Players in the horticulture sector have welcomed the recent signing of a framework of cooperation between the Kenya Flower Council (KFC) and The Netherlands to use the port of Mombasa for exporting perishables. According to the Managing Director of Primarosa Flowers Limited Bobby Kamani, the shift from air to sea freight is an idea whose time had come for the floriculture sector.
He said though there could be some teething problems in the initial stages, especially with the handling of flowers, this method of carriage was an efficient solution to challenges with freight.
“According to airlines, capacity will not get better any time soon but the demand for flowers is growing and it is for this very reason that sea freight is viable,” Kamani said.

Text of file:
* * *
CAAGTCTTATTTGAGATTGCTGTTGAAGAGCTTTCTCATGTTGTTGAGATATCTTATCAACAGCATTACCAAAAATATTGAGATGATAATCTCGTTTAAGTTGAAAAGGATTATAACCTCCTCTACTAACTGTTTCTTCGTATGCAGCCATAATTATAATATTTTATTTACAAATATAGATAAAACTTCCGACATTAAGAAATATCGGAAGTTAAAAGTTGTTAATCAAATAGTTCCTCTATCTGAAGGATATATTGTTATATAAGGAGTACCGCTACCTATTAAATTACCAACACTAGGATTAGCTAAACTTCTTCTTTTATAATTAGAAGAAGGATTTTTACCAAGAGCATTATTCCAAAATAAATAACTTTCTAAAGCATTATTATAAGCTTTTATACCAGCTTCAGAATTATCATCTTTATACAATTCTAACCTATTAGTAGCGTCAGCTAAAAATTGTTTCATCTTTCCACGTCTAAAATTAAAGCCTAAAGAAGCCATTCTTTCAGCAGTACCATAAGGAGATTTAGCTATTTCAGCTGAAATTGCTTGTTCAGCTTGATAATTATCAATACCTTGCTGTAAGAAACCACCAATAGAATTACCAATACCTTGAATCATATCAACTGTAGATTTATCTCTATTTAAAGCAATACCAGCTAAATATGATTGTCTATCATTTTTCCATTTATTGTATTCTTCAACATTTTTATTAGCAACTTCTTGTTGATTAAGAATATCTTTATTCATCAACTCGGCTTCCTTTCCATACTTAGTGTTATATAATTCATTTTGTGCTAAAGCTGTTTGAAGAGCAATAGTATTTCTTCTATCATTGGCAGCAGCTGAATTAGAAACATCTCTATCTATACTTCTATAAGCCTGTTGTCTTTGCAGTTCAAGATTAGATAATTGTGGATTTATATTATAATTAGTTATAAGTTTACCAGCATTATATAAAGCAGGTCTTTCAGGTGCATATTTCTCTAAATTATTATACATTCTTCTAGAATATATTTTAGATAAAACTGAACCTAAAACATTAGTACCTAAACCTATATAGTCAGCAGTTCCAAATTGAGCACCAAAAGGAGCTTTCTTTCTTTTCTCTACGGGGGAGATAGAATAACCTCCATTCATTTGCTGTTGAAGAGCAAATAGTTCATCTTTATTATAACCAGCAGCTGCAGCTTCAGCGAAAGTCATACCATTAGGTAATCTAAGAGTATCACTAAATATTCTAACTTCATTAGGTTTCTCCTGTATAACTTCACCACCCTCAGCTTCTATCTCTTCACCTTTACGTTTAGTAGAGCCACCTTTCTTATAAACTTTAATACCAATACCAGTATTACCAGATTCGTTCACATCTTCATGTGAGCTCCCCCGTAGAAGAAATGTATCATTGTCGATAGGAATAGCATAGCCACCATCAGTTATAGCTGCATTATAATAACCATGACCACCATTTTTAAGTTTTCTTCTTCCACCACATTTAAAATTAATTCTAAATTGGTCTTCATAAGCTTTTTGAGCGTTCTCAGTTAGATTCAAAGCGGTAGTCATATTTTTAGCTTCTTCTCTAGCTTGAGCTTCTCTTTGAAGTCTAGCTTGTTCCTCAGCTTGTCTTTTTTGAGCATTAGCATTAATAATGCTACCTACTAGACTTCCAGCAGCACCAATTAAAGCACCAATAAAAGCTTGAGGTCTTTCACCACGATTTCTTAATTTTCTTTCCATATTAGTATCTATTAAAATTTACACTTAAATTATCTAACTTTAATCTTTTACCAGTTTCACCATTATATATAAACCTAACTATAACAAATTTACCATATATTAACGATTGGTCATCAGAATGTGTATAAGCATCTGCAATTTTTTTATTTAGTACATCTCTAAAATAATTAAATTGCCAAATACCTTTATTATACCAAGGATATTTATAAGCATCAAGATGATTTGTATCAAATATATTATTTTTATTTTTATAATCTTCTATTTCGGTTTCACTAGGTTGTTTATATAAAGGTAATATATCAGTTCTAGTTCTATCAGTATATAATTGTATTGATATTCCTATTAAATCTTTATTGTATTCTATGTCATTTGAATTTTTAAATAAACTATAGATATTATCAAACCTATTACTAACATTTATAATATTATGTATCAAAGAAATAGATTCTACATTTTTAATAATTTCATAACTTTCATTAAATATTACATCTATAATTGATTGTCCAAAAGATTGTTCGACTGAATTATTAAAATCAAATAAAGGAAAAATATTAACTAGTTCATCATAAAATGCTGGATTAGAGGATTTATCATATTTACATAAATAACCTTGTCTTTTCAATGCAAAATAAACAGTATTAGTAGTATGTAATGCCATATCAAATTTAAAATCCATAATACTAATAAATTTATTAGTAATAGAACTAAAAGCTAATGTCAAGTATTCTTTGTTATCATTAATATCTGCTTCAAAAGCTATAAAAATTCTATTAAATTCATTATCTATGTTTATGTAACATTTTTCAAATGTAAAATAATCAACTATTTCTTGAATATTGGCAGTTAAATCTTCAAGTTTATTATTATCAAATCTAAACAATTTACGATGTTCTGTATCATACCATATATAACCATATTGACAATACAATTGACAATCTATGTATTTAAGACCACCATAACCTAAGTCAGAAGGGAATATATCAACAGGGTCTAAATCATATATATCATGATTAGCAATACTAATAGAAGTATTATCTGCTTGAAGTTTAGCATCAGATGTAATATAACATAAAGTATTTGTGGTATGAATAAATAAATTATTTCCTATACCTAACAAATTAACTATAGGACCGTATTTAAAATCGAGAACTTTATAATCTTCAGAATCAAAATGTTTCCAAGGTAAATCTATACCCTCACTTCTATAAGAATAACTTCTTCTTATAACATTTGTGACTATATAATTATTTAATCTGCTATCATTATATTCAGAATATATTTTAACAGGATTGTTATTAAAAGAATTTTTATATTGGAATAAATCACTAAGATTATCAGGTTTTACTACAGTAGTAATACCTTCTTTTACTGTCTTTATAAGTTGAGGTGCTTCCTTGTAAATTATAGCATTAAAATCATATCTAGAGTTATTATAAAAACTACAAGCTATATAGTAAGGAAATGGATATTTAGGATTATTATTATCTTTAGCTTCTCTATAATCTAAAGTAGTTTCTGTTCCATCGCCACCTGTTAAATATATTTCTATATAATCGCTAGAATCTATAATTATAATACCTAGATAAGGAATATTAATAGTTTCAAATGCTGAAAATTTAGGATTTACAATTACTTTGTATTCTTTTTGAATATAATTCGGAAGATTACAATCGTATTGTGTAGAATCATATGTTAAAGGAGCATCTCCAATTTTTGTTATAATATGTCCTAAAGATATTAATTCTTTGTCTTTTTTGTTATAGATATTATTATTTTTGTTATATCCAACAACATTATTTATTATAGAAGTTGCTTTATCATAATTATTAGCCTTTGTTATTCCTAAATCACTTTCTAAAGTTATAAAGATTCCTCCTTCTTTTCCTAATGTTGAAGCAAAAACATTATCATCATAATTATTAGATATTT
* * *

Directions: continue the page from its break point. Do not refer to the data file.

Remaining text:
He added that as the world moves towards sustainability after a dull two years of surge in Covid-19 infections that led to a global economic shutdown, clients are seeking carbon-neutral solutions.
‘’Sea freight therefore serves as the best solution,” Kamani said.
On May 30, the government of The Netherlands and the flower council signed a Framework of Cooperation meant to strengthen the efforts in adoption of sea freight for perishables in Kenya.
The deal was signed by The Netherlands ambassador Maarten Brouwer and the chairman of the Kenya Flower Council board Richard Fernandes.
A fulltime position of an agro-logistics coordinator has been developed to coordinate the initiative. The incumbent will be based at KFC for a two-year term.
By combining air and sea transport, Kenya would be well-positioned to become the East African perishable hub. Stakeholders said it is important to incorporate the supply chain requirements of perishable goods in new infrastructures.